Women of the Wall announced plans to read from a Torah scroll at its upcoming service at the Western Wall. Also leading up to Sunday’s service, several leading haredi Orthodox rabbis called on thousands of haredi men to gather for a mass prayer opposite Women of the Wall.
Women of the Wall gathers at the beginning of every Jewish month for a women’s Rosh Chodesh service at the Western Wall. Members have been arrested in the past for wearing prayer shawls due to a law forbidding any practice that falls outside of the wall’s “local custom.” The women last read from a Torah scroll at the wall several years ago. In April, though, a judge determined that the group’s activities – including reading from a Torah scroll — did not contravene the law. The group originally planned to read from a Torah scroll at last month’s service, but then decided to forgo the reading – acquiescing to a request from Religious Services Minister Naftali Bennett that aimed to maintain a measure of calm at the wall.
“We could have done it last month, but Bennett asked us to make a certain compromises and we agreed for one month to show our good will,” Lesley Sachs, the group’s director, told JTA Wednesday. “There was no question we would bring it this month. Without it, it’s not a full service.”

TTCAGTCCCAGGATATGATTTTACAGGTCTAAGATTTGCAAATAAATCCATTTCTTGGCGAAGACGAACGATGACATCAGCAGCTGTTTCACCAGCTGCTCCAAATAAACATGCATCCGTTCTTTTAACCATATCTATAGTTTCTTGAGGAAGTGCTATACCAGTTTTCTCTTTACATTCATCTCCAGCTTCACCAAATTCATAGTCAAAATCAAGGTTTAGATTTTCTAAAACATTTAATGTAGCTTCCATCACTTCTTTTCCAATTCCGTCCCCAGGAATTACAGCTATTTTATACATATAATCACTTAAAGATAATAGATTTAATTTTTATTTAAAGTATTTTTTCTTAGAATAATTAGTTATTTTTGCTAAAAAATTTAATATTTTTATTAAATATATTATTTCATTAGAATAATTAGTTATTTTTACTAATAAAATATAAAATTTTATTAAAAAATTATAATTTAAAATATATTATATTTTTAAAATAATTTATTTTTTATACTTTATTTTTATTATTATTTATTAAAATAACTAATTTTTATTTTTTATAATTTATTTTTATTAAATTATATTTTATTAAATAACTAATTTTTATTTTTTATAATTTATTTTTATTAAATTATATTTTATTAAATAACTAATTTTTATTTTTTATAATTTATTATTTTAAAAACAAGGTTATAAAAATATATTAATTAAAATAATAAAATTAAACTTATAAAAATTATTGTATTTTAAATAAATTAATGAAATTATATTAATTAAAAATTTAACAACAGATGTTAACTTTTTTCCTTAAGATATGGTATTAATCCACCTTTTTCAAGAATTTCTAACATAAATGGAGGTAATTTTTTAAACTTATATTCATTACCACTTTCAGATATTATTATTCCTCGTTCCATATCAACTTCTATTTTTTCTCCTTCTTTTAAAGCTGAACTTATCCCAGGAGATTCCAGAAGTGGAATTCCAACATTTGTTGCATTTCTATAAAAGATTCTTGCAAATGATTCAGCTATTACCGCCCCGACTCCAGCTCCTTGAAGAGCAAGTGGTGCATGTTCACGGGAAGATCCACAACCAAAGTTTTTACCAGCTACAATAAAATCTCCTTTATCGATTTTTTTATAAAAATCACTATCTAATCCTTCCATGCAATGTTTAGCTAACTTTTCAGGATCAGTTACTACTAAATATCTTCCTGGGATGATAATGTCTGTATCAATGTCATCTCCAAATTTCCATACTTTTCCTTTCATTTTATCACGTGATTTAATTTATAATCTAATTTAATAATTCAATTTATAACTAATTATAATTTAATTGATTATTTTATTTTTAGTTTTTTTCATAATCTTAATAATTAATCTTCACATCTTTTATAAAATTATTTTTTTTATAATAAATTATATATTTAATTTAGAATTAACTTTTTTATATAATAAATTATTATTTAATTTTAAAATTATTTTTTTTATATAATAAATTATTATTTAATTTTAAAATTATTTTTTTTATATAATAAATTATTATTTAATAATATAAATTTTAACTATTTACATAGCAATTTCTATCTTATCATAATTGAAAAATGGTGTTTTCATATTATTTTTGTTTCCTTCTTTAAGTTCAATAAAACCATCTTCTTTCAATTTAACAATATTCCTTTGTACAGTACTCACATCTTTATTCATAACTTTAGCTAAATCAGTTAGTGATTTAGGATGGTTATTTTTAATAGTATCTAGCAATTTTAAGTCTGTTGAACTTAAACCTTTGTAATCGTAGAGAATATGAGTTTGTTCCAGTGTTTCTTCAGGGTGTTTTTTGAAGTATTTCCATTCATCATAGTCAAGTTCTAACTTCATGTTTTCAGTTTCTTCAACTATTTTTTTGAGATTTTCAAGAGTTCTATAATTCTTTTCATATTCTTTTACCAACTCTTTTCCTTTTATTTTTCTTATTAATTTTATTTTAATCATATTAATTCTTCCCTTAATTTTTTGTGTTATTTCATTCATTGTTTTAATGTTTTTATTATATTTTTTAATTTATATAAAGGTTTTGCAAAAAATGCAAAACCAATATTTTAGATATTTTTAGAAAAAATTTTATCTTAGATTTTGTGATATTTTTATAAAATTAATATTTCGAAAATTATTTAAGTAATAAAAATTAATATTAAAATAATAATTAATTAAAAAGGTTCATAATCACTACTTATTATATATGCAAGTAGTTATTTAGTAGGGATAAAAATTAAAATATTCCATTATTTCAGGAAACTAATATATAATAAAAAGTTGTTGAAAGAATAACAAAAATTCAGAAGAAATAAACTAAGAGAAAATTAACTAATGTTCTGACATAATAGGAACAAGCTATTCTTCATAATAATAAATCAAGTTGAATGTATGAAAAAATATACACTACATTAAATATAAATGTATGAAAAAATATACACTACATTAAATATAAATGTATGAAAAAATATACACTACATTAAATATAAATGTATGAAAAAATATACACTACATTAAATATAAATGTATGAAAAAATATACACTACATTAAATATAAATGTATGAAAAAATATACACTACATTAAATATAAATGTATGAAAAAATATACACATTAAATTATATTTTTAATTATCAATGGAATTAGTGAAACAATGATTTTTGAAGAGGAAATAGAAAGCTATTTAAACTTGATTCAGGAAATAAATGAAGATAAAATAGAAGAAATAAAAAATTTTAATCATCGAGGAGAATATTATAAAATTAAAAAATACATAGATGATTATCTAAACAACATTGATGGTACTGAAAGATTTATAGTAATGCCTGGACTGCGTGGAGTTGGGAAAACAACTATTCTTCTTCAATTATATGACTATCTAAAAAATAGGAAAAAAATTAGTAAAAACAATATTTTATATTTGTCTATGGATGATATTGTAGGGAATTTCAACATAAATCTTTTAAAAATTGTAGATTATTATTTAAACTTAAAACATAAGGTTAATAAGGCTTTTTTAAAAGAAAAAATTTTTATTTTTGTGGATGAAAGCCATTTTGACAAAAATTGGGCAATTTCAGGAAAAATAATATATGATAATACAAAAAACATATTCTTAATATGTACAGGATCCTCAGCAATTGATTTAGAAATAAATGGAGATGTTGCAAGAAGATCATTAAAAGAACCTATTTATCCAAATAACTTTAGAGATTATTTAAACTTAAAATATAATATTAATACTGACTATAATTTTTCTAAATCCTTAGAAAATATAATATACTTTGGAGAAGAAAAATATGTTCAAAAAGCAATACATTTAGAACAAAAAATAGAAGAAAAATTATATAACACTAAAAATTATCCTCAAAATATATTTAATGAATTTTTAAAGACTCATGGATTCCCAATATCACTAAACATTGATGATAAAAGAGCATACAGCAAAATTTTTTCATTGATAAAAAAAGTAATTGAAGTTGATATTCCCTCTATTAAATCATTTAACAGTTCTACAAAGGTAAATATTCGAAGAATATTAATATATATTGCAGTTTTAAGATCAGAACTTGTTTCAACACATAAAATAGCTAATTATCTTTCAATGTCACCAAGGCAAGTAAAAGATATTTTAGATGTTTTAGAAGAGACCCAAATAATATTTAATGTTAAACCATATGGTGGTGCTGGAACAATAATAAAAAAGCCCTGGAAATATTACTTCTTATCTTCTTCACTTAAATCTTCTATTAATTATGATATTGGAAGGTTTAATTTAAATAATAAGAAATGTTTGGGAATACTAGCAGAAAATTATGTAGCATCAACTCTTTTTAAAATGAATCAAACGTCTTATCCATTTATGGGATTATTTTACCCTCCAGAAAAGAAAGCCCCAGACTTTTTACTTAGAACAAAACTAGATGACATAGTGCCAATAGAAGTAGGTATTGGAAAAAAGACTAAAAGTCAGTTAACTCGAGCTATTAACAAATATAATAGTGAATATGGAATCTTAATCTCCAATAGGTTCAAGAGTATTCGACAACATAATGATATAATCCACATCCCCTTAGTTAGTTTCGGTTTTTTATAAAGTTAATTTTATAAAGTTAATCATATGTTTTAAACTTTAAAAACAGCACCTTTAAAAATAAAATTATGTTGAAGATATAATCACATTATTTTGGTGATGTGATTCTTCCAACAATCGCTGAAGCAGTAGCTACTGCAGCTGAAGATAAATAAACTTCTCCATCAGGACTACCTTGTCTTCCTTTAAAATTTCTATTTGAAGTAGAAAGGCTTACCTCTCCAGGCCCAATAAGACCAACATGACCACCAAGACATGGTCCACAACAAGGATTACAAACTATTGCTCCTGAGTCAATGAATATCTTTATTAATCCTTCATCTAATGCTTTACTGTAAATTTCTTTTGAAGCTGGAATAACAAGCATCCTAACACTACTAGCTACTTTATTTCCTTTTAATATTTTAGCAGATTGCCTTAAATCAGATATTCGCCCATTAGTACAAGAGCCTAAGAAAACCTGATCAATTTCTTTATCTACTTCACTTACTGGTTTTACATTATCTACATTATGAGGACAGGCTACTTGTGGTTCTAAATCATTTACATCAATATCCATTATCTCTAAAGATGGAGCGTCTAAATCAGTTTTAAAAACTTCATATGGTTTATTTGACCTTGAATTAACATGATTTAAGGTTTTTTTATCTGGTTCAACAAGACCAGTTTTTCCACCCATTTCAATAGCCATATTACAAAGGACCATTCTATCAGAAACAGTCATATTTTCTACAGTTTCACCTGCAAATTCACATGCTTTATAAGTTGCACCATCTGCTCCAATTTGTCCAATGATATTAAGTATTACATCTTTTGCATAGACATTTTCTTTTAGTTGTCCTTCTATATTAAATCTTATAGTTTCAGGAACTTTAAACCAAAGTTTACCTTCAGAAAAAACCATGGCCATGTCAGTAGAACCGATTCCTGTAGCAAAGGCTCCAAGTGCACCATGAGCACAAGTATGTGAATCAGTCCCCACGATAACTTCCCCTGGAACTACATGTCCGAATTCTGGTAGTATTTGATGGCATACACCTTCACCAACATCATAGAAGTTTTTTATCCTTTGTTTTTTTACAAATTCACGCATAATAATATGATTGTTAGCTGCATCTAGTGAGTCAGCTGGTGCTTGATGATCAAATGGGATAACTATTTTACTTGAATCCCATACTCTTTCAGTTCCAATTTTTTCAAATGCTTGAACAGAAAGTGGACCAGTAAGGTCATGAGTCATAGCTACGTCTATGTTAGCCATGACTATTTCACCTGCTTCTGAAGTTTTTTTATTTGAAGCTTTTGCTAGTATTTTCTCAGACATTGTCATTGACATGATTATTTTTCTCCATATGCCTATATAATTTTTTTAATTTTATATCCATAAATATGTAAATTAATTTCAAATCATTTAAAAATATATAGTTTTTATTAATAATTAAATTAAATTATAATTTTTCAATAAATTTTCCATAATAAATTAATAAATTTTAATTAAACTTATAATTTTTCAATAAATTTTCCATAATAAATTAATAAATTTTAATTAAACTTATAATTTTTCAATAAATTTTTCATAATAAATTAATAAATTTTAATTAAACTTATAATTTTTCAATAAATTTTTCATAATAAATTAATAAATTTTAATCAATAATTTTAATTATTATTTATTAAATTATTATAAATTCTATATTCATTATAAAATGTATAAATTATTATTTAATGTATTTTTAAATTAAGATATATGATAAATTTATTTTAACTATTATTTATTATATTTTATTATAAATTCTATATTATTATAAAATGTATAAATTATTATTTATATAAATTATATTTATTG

In the wake of April’s court decision, Bennett has been charged, together with Justice Minister Tzipi Livni, with formulating statutes that would clarify the “local custom” law. Bennett met with Women of the Wall representatives Wednesday in what Sachs called a “very productive meeting.”
Bennett has in the past called on the group to refrain from reading from the Torah and wearing tefillin at the wall. Sachs said there was “nothing new” at Wednesday’s meeting.
The absence of a Torah scroll last month, though, did little to prevent unrest during Women of the Wall’s service.
Thousands of haredi young women packed the Western Wall Plaza during the service, and several dozen haredi men protested, with some throwing coffee, water and a chair at the protesters.
The call for thousands of men to mass for this month’s service, according to haredi news site Kikar Hashabbat, included an admonition against violence.
“It will be a show of sanctification of God’s name,” said Deputy Jerusalem Mayor Yossi Deutsch, who is haredi. “Many will come, according to the instruction of great rabbis, to sanctify the name of heaven and prove that we will not surrender in the battle over the holiness of the Western Wall.”
Sachs said that she does not think reading from a Torah scroll should incite haredi protest.
“We’re not there to provoke,” she said. “We just want to do the new month’s service, which does include the Torah scroll.”